Red wolves are on the precipice - we can either turn a blind eye to their plight and they will fade into extinction or we can double down, jumping in with both feet to recommit to their conservation and recovery. To stop the extinction of this all-American wolf is going to require a conscious decision to turn things around, but we’ve done it before and we know it can be done again.
We know adaptive management can work because after eradication, reintroduction and a few years of conscious effort by the U.S. Fish and Wildlife Service (FWS) and the North Carolina Wildlife Resources Commission (NCWRC), the wild population was up to around 130 in 2014. However, we rested on our laurels and soon after, misinformation, agency interference and complacency got the better of the population. Now there are fewer than 20.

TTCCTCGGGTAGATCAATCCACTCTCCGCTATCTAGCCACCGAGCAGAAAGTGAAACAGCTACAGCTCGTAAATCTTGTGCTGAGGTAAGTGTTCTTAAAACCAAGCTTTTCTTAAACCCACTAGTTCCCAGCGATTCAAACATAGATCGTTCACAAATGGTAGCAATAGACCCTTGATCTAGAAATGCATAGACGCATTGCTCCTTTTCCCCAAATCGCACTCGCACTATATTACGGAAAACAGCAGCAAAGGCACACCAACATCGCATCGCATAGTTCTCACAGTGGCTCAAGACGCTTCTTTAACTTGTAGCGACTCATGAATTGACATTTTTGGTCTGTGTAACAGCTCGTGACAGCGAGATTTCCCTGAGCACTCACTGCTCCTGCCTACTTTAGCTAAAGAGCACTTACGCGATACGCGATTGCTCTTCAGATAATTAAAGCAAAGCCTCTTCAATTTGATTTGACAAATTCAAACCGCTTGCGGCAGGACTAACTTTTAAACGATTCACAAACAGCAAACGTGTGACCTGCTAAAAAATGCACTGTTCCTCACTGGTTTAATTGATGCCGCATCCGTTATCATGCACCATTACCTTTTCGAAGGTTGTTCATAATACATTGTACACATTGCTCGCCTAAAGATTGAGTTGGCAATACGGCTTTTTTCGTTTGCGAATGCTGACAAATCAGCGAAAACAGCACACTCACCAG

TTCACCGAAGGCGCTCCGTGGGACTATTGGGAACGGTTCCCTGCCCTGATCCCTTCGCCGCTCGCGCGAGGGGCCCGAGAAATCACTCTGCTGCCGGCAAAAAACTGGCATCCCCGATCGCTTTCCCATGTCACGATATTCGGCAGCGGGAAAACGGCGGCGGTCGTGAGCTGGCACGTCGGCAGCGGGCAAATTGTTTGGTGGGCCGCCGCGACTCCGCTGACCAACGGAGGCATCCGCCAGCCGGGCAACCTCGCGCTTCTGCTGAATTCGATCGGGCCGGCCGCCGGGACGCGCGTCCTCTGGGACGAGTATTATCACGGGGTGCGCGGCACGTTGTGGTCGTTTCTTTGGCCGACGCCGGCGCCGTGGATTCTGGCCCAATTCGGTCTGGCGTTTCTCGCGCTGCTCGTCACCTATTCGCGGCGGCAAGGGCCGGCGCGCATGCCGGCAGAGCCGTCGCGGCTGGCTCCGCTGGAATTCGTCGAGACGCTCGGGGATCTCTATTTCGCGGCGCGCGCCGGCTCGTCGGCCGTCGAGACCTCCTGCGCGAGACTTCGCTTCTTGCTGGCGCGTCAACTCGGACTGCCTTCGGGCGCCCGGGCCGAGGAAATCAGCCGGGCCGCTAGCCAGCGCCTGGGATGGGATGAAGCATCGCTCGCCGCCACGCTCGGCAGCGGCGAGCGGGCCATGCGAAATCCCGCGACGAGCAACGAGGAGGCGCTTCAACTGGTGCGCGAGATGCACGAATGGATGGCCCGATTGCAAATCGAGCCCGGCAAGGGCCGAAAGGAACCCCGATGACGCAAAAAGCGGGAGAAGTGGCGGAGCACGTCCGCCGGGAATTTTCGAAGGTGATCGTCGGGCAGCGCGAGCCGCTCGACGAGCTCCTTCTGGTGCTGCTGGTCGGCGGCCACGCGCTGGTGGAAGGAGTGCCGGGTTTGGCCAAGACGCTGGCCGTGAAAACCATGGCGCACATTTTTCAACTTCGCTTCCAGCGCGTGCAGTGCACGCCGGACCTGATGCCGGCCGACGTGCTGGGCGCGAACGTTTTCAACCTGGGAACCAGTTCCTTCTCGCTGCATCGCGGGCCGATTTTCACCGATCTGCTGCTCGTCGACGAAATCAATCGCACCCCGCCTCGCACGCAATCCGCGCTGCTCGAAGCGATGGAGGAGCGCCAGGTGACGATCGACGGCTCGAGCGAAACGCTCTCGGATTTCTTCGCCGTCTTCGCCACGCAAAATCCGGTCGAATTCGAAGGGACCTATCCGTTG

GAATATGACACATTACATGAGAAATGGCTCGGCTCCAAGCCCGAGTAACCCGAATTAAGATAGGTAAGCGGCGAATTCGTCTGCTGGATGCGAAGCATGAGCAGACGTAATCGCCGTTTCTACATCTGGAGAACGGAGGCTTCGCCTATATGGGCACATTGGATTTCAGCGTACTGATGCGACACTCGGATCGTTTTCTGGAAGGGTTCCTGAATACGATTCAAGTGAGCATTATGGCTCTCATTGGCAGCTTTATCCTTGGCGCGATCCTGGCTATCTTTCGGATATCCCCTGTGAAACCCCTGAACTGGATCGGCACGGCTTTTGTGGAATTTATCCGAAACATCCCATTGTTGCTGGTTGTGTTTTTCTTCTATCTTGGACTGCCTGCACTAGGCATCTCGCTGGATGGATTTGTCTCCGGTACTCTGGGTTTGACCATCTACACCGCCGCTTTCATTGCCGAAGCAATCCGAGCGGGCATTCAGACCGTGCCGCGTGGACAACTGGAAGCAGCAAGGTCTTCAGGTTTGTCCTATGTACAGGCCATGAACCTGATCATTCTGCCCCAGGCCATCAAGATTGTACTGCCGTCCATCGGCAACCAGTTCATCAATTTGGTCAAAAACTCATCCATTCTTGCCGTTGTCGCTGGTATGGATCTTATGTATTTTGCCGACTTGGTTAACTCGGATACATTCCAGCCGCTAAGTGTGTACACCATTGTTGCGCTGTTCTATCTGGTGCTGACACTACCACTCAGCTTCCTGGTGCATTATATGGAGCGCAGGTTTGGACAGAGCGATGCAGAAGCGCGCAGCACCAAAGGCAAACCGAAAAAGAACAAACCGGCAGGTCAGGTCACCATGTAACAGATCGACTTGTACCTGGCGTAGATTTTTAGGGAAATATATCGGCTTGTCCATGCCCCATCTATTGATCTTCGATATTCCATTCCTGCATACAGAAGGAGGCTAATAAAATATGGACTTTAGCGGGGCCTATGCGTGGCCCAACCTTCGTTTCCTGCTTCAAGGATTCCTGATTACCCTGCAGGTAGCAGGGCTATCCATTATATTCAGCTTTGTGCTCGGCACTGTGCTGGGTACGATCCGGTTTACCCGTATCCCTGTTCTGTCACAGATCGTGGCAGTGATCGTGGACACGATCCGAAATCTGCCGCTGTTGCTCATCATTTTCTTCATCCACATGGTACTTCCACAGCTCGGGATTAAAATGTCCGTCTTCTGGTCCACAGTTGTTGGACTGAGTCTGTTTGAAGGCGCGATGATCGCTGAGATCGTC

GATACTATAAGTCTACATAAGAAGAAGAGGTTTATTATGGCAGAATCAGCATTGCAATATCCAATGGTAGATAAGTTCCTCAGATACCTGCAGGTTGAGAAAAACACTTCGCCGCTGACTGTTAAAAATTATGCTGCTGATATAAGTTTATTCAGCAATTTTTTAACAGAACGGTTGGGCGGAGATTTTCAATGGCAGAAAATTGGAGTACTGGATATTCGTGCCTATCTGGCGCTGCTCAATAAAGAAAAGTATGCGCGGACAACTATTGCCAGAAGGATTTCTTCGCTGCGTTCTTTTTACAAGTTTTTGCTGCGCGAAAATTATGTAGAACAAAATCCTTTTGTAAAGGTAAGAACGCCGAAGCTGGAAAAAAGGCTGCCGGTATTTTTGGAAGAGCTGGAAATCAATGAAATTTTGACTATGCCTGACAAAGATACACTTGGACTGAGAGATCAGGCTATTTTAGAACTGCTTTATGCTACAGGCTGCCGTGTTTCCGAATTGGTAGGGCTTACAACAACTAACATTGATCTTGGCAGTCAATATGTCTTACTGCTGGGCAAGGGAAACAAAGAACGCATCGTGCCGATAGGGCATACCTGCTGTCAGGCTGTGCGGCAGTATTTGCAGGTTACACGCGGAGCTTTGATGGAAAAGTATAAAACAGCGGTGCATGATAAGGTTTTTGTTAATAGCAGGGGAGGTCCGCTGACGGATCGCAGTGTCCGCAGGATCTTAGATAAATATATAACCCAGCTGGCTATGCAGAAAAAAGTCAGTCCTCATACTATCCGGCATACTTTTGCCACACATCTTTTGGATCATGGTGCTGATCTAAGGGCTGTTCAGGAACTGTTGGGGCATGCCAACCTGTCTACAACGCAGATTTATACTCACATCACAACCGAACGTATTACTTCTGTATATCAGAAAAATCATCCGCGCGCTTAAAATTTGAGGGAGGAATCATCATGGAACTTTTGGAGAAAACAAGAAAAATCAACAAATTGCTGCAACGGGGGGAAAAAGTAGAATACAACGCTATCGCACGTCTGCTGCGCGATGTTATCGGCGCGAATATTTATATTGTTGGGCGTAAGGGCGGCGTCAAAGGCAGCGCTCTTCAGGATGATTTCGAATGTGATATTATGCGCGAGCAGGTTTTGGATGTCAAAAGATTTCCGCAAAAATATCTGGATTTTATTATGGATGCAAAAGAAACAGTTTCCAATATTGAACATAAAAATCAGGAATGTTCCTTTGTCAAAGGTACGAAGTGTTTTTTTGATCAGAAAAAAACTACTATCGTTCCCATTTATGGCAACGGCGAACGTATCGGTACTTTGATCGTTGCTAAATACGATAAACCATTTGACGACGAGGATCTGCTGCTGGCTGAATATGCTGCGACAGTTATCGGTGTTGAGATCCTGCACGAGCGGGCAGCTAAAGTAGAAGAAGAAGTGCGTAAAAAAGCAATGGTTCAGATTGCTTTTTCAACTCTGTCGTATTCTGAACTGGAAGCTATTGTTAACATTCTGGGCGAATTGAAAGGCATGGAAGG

Making a difference for this species will require significant resources and creative problem-solving approaches led by federal and state wildlife agencies, but there is a three-pronged approach that can save the red wolf. Without all these pieces working in harmony, however, the red wolf cannot be expected to survive.
The first thing that needs to happen is to release more wolves into the recovery area in North Carolina. This population is in dire need of reinforcements to form packs, deter coyotes and reproduce enough to create a sustainable next generation.